Noticing the truths that you dodge, and the ways that you put up with things, and the ways you’re resigned to “That’s just the way it is” and letting them slip by unnoticed, unmentioned – those days are over.  You want to talk about abrasive.  Now, I’ll do my best to be gentle, and I’ll promise to recognize if you’re just not open to it – some people are a flat out denial that This is it!  I’m ok with that…I’m not going to push it and I have no attachment to your waking from your slumber, yet I’m at least going to let you know.

Why blog about this?  Why put it out there, and annoy people with it via facebook?  Just be that, right?  Here’s the thing about all those infomercial dudes, and the people who want you to come to their thing – the ones who’ve made it – they really just want to share what they got with you.  They’ve seen that there is something concealed, hidden from our view, that’s so simple and so attainable.  So freeing, and joyous and fleeting.  Sharing it, and unconcealing for other people is the easiest way to keep it from getting concealed.  It covers over so easy you see…this truth, this aletheia.  Like cities in the desert in a sandstorm…buried.  The concealed truth is that you got this too.  You’re brilliant, vibrant and can be or do or have anything you want in your life.  I know because I am in mine and I’ve met enough people that are in theirs.  You just have to be willing to let go of the one thing stopping you from having it all.  The belief that you don’t.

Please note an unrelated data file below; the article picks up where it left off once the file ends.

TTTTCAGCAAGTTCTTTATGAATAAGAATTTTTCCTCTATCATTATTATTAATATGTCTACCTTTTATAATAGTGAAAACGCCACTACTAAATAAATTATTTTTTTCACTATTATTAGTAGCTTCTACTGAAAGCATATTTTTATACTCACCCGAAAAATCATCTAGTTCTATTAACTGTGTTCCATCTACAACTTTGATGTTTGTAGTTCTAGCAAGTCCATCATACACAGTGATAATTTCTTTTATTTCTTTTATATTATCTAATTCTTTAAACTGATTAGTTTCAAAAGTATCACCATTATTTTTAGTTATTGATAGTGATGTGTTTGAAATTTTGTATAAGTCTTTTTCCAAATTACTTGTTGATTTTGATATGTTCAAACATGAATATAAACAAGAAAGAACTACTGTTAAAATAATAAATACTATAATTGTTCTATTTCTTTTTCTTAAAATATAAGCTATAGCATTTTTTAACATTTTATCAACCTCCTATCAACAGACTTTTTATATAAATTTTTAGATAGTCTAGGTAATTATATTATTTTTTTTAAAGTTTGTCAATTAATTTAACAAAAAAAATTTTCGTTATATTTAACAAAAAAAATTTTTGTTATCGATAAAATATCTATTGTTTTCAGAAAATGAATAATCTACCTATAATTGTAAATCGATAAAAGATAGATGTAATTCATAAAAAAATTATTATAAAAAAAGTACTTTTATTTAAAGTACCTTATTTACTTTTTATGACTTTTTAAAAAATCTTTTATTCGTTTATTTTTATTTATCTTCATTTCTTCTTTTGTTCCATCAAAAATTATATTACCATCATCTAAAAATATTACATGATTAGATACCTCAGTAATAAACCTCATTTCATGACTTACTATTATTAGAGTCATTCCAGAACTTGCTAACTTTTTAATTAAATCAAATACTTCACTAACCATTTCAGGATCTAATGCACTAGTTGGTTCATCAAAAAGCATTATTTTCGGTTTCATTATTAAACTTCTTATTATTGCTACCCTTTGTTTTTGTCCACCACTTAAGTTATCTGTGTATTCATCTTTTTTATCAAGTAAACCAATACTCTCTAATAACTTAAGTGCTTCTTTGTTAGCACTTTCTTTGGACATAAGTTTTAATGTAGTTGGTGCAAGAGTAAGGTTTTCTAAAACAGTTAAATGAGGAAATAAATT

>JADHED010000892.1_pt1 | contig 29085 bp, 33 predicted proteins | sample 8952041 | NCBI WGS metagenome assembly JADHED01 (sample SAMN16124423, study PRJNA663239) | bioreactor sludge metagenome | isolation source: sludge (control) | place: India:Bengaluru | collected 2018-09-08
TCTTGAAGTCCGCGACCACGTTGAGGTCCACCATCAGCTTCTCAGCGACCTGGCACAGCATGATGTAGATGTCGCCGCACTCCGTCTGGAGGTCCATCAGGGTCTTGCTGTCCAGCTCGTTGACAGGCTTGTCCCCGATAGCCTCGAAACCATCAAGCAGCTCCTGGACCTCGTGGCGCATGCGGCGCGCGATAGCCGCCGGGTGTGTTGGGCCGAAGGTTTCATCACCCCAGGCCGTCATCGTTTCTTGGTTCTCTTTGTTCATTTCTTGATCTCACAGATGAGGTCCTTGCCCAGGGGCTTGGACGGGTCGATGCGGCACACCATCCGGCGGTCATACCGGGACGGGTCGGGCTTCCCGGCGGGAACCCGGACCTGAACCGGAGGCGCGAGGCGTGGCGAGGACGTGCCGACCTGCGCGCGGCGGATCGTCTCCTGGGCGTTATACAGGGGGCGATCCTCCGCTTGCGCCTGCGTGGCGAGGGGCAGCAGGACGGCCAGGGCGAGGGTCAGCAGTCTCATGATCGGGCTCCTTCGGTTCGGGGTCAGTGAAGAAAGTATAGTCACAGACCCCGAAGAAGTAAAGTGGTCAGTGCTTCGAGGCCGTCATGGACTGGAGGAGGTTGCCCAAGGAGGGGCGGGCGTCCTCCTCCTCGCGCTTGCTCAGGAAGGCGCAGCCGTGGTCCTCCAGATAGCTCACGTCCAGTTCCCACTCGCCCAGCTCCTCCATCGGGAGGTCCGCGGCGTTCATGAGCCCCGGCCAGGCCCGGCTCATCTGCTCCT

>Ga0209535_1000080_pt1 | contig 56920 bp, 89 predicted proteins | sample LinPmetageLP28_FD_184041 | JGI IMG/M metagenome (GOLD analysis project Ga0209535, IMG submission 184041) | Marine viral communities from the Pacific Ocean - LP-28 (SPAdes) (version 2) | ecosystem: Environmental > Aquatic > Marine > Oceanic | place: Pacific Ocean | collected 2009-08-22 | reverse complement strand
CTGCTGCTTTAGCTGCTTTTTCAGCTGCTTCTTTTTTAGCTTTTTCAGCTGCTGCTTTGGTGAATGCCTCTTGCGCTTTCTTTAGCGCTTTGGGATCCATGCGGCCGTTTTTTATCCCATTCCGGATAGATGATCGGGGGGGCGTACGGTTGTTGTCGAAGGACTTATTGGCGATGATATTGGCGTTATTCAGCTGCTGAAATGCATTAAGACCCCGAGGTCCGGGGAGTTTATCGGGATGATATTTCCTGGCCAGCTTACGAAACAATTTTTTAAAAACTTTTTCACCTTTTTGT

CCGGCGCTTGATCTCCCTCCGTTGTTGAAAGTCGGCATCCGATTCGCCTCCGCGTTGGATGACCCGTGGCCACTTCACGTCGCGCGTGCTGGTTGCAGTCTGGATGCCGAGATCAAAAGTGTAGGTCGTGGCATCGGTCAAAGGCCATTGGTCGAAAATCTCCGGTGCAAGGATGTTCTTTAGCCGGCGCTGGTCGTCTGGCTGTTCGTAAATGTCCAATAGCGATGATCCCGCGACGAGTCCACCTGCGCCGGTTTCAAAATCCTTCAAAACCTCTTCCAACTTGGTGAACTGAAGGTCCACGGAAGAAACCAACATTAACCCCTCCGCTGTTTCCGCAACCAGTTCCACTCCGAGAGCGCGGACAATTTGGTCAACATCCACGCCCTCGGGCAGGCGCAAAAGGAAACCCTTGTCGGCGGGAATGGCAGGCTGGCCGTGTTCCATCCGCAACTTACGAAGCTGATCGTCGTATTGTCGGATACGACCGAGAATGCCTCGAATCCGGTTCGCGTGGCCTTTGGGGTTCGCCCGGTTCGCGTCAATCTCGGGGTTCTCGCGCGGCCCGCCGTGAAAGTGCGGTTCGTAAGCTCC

You’re going to die, they’re going to put your body in a hole, and throw dirt on it.  Maybe they’ll just burn it to ashes.  What do you want your life to be about before that happens?  Visualize your body vaporizing as flame consumes it…what will you wish that you’d have done?  What are you afraid of?  What are you protecting?  Reveal it and I will love you.  Don’t reveal it and I will love you.  The only difference is, one way you experience that I love you, the other way you’re afraid and unlovable.

With Love,

Ed